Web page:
TRANSITION FROM FOSSIL FUELS TO RENEWABLE ENERGY IN UZBEKISTAN
The viewpoint of Uzbekistan's energy system is examined in this thesis. The current statistics on the Uzbek energy system is complicated since some people simply include power generation, while others examine transportation, home resources, district heating, and the energy resources utilized to deliver these goods. Another impediment to studying the Uzbek energy system is the always-positive perspective of past studies. Neither the system's decision-makers nor scientists examine present situations with a critical eye. Indicators are inflated to state-by-state proportions, and events are explained solely from a positive perspective; yet, there is very little opportunity for positives when contrasted to negatives. Uzbekistan is a country that is energy self-sufficient and has a good overall energy balance. After the breakup of the Soviet Union, Uzbekistan was the only country to increase natural gas output by 35 percent. The temporal span of proved reserves is estimated to range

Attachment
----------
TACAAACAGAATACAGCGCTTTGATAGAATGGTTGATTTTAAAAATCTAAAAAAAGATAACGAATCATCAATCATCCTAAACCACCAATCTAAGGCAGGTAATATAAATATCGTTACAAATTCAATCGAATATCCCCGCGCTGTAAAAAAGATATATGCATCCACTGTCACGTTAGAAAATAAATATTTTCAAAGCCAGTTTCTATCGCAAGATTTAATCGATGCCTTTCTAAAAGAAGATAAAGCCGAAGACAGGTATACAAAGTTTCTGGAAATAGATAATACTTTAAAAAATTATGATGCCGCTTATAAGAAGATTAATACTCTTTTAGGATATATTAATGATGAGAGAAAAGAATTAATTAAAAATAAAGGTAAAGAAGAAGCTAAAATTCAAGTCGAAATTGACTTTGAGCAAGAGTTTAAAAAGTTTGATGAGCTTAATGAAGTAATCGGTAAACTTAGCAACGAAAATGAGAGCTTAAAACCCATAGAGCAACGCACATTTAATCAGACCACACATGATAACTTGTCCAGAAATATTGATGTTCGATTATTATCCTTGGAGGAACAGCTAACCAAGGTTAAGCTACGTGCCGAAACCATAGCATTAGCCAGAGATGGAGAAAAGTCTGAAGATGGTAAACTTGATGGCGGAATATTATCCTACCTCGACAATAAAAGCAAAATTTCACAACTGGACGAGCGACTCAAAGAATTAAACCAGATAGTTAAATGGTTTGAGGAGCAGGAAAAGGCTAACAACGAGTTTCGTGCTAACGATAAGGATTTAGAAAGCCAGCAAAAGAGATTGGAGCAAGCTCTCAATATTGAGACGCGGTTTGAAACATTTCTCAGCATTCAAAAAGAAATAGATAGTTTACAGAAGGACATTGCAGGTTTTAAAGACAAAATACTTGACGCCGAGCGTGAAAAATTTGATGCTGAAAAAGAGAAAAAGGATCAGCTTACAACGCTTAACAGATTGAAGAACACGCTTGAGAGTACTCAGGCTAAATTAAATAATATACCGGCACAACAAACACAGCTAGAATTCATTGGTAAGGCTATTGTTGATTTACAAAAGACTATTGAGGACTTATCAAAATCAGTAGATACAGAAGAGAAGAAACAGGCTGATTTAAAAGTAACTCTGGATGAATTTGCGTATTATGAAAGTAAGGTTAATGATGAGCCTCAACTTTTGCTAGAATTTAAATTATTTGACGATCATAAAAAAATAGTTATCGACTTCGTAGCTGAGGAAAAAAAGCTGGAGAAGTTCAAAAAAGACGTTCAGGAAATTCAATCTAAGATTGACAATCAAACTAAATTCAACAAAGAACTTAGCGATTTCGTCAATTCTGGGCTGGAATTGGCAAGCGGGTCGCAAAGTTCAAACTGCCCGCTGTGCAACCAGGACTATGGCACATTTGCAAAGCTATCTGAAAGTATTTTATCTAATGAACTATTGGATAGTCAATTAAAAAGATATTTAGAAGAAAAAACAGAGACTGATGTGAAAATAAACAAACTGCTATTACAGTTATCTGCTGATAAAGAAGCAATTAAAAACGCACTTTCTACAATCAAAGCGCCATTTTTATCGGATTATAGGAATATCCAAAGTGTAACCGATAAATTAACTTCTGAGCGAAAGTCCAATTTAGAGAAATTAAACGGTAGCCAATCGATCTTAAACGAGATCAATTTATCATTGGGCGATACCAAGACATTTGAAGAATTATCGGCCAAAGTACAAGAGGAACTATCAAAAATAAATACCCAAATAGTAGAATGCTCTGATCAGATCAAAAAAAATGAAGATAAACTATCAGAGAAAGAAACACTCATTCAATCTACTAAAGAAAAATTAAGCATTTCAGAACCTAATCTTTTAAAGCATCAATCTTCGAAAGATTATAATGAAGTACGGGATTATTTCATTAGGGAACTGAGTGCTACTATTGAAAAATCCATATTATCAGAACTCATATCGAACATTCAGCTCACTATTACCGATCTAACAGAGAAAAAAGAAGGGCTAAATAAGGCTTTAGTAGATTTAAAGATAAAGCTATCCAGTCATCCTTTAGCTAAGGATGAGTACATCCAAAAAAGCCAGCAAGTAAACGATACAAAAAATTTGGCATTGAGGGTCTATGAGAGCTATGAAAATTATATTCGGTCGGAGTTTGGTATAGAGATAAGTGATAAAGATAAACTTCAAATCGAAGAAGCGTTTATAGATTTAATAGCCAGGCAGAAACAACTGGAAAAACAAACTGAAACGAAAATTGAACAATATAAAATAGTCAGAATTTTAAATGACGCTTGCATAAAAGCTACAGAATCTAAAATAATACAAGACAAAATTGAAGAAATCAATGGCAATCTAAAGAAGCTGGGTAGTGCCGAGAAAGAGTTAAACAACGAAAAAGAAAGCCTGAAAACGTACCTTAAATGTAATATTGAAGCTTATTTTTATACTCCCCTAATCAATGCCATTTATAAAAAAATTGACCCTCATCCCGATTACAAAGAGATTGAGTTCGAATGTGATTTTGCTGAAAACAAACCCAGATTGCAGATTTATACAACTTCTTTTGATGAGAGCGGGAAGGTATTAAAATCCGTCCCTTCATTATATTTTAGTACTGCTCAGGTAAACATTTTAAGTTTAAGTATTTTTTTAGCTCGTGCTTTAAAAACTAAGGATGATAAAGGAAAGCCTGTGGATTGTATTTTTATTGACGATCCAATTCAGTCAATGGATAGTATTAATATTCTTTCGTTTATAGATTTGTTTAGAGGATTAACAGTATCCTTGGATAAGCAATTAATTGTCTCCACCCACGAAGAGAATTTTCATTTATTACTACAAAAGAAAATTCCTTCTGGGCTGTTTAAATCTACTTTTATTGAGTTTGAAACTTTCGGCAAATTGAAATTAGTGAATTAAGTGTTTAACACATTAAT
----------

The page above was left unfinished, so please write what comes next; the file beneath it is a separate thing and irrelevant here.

from 35 to 55 years in the most optimistic scenario. Other fossil fuels have a lower part of the market, with 7 and 8% for oil and coal, respectively. Oil output is expected to fall somewhat, while coal production is expected to improve slightly. Hydropower
generation has hit its peak and is unlikely to grow much. In Uzbekistan, nuclear energy is not used. In the next fifty years, it is expected to be Uzbekistan's primary source of energy. Fossil fuels will run out in less than fifty years due to significant
growth in production and net exports.
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